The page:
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Title: A statistical method for determining and representing formability : innovation report
Author: Small, Neil
ISNI:       0000 0004 5923 7838
Awarding Body: University of Warwick
Current Institution: University of Warwick
Date of Award: 2015
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Formability, conventionally characterised by the Forming Limit Curve (FLC), is a critical measure used to define the working limit of sheet metal in a forming operation. The FLC defines the limit strain the material can undergo before failure occurs. The importance of this failure criterion means it is used at various stages in the development of automotive body panels: during material selection; during stamping simulations; and in the purchase of stamping tools before commencing serial production. To mitigate against the risk that the FLC is positioned incorrectly; that mechanical property variation between blanks causes reduced formability; and that conditions imposed by the stamping operation itself cause premature failure, a safety margin is introduced. The size of the safety margin is based on the industrial sponsor’s prior experience and attitude to risk, as opposed to an objective analysis of each of the risks posed to formability. Uncertainty around the position of an FLC arises from the dispersed limit strains that characterise the results of standardised formability tests. The aim of this research was to understand and characterise the uncertainty of the formability test, and develop a more accurate and precise method for determining and representing formability. Initial tests were carried out according to the standard ISO method, and a digital image correlation (DIC) technique was used to measure full-field strains on each specimen throughout the tests. Two observations were made. Firstly, the method of analysis advocated by the ISO standard requires subjective interpretation to define a limit strain. Secondly, the full-field strain measurements showed a “noisy” strain distribution overlaid over the expected strain field. This “noise” was significant compared to the uncertainty of the DIC instrument. A solution was developed by adopting a statistical attitude to model surface strain measurements. Strains from the beginning of deformation up to fracture were characterised by a fundamental analysis. The analysis showed that the forming limit of an individual test is statistical in nature, and that the strains’ statistical character exhibits recognisable trends that evolve from the start of the tests up to necking. A new 'time-dependent' method based on the innovative application of a Gaussian Mixture Model (GMM) was developed to characterise these trends, and quantify the forming limit. The GMM was used to objectively identify the locus of a localised neck; identify the onset of necking; and characterise the neck at the forming limit. Rather than selectively analysing strains in a pre-determined area of a specimen, and at a selected time of the test, the developed technique eliminates the subjectivity that is required by the current ISO-standard method. The new GMM technique describes formability as a probabilistic risk of failure. Strain measurements made on single specimens were turned into a complimentary statistical formability criterion using the logistic regression technique proposed by Strano & Colosimo (2006). Formability Maps (FMs) were constructed to show the probability of failure contours on the Forming Limit Diagram (FLD). FMs derived from the GMM provide the precise representation of formability that is missing from the FLC, and that is required to objectively interpret the risk of failure for an industrial panel. It was postulated that the presence of a surface roughness is responsible for surface strain variation because of the geometry of its asperities. Its evolution is controlled by underlying changes to the microstructure during the course of plastic deformation. A modified M-K model was used to predict the range of strains that arise from surface roughening at the forming limit. Formability predictions correspond well to FLCs drawn from ISO-standard limit strains, but less well to the FMs drawn from the GMM. It was concluded that surface roughening alone does not explain the heterogeneous strain behaviour measured in this research.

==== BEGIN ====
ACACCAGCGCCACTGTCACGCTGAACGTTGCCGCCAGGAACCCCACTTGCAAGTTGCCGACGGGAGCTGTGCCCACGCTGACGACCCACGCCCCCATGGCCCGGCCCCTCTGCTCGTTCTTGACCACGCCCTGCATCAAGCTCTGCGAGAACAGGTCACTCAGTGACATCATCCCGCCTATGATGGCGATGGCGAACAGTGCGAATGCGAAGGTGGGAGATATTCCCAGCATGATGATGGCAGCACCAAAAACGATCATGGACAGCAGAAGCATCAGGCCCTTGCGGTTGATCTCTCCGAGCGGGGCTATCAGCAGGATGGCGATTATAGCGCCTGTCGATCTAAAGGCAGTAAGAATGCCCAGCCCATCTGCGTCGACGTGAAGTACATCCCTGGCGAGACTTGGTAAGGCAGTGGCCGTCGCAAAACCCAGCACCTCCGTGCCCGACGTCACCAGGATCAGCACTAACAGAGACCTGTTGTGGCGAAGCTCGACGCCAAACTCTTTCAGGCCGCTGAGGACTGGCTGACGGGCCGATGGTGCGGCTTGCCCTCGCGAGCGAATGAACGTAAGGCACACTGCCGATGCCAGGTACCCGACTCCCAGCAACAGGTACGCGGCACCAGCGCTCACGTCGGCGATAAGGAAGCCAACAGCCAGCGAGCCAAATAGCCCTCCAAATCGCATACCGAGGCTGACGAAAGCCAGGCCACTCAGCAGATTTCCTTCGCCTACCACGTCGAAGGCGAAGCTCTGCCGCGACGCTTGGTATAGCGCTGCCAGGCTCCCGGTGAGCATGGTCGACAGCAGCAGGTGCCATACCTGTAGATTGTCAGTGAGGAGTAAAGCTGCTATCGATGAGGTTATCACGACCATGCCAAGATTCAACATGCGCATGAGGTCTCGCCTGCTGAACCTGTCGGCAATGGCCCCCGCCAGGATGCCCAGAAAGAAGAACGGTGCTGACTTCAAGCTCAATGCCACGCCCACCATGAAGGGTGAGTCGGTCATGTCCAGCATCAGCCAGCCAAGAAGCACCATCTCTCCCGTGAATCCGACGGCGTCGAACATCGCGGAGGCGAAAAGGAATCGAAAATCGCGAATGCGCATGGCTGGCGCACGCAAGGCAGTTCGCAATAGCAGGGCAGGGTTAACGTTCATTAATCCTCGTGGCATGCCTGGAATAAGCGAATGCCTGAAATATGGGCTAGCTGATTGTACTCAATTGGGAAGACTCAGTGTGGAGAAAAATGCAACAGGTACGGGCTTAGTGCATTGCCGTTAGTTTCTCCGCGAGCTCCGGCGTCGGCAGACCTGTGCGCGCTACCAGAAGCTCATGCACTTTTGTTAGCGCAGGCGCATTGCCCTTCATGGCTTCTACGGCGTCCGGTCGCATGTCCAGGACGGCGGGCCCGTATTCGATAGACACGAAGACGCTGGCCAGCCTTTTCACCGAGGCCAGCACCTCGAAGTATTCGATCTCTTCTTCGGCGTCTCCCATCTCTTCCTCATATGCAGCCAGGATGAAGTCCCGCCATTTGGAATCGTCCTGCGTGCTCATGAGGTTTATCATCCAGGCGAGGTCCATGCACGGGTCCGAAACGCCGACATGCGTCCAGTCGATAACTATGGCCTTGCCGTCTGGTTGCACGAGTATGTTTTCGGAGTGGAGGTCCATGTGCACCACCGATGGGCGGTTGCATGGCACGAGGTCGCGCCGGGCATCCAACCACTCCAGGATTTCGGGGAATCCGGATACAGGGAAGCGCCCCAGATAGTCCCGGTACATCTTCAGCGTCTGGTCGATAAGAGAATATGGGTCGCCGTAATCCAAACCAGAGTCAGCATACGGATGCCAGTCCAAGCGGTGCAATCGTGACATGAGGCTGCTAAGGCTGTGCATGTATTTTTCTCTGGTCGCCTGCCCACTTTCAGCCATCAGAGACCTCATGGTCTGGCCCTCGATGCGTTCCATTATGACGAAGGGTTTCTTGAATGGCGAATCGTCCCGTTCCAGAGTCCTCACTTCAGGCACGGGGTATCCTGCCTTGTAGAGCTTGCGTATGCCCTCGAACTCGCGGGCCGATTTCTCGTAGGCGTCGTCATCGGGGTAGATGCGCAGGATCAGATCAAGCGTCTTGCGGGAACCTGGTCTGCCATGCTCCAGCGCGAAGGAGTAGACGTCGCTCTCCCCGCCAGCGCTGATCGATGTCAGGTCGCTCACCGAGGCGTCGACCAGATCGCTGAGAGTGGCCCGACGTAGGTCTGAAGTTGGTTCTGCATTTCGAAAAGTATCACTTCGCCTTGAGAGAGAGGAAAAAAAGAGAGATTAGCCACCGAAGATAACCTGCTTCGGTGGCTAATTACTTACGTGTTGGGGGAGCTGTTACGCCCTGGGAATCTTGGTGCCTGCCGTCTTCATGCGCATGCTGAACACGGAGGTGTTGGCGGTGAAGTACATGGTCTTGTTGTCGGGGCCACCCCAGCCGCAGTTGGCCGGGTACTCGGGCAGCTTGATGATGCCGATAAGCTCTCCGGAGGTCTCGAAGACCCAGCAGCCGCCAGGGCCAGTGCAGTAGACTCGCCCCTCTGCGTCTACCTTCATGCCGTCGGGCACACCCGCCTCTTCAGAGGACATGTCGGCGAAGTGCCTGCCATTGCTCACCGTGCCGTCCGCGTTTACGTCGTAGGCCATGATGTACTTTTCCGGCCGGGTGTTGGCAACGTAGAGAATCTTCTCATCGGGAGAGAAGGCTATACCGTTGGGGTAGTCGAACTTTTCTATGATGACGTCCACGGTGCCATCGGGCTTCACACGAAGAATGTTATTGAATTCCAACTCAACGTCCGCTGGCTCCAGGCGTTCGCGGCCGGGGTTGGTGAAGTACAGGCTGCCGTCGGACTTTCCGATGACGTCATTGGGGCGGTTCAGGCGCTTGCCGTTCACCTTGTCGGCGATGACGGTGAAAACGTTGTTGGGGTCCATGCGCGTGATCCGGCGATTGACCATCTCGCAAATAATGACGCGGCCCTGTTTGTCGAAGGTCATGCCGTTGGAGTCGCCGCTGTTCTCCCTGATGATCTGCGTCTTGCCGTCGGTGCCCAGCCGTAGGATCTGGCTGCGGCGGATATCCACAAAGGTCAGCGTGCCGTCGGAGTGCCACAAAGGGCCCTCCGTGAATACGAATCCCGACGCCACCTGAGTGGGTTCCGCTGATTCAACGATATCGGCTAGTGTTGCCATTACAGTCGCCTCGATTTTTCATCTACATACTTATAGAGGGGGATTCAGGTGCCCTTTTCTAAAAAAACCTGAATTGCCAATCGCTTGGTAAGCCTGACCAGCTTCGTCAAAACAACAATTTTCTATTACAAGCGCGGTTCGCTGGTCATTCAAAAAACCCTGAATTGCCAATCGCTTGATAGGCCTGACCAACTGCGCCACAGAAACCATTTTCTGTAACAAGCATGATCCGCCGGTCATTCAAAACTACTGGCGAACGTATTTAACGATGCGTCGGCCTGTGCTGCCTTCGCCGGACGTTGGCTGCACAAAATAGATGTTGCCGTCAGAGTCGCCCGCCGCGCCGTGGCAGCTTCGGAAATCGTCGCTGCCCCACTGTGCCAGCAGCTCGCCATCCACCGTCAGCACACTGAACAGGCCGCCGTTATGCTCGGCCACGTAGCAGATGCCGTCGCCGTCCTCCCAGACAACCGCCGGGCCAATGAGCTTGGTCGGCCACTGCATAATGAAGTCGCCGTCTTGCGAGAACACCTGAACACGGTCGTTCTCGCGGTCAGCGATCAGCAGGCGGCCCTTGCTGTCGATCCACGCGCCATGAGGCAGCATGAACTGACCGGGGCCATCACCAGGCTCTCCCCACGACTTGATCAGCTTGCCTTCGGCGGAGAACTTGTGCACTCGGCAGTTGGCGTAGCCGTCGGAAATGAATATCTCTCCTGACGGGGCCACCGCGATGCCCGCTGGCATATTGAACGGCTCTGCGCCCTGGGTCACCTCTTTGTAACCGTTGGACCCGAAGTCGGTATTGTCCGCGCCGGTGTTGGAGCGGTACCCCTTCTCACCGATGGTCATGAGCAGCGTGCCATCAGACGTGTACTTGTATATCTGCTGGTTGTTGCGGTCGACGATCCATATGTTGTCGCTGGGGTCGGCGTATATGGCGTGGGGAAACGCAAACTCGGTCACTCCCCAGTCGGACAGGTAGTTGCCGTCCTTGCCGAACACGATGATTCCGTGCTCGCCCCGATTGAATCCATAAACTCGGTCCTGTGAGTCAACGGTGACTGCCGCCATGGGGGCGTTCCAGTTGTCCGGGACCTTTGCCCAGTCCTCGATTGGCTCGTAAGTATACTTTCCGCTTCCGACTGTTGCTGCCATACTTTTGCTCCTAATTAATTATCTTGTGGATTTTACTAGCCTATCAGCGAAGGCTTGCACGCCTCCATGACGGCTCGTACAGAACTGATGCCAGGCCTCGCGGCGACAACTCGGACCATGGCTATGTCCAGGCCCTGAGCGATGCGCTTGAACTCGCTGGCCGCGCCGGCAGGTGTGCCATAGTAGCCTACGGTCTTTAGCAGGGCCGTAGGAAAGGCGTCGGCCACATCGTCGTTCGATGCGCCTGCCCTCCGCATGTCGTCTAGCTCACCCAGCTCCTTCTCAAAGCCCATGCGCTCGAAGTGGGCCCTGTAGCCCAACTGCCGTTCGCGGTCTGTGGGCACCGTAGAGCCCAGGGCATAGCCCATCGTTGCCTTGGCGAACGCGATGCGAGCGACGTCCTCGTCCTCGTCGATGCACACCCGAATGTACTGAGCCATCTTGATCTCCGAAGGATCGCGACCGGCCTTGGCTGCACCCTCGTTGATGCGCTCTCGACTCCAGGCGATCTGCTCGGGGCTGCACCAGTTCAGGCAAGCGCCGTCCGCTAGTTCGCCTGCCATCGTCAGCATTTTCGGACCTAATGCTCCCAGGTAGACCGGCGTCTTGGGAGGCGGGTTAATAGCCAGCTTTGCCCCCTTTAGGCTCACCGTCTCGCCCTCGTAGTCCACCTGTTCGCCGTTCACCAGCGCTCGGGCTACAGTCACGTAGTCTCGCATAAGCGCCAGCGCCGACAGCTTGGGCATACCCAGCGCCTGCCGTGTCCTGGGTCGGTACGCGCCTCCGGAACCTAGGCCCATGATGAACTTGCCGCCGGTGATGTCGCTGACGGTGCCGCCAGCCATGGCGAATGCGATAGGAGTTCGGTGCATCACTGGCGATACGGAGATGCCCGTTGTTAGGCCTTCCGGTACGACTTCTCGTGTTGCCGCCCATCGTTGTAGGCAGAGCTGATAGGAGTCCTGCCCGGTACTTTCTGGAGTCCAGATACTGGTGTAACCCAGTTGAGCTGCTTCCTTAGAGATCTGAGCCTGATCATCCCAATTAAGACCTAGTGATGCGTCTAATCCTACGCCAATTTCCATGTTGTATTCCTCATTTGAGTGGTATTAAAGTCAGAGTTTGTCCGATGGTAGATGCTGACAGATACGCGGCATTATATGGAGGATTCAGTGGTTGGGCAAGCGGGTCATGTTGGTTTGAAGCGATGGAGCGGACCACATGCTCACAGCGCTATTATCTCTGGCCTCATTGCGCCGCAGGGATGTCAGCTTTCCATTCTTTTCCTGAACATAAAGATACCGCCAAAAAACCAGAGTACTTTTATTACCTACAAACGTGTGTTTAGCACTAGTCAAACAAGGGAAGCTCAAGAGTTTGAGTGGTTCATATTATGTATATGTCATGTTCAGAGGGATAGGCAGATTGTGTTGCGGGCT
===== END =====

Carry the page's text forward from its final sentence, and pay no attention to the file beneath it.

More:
Supervisor: Not available Sponsor: Jaguar Land Rover
Qualification Name: Thesis (D.Eng.) Qualification Level: Doctoral
EThOS ID:  DOI: Not available
Keywords: TA Engineering (General). Civil engineering (General)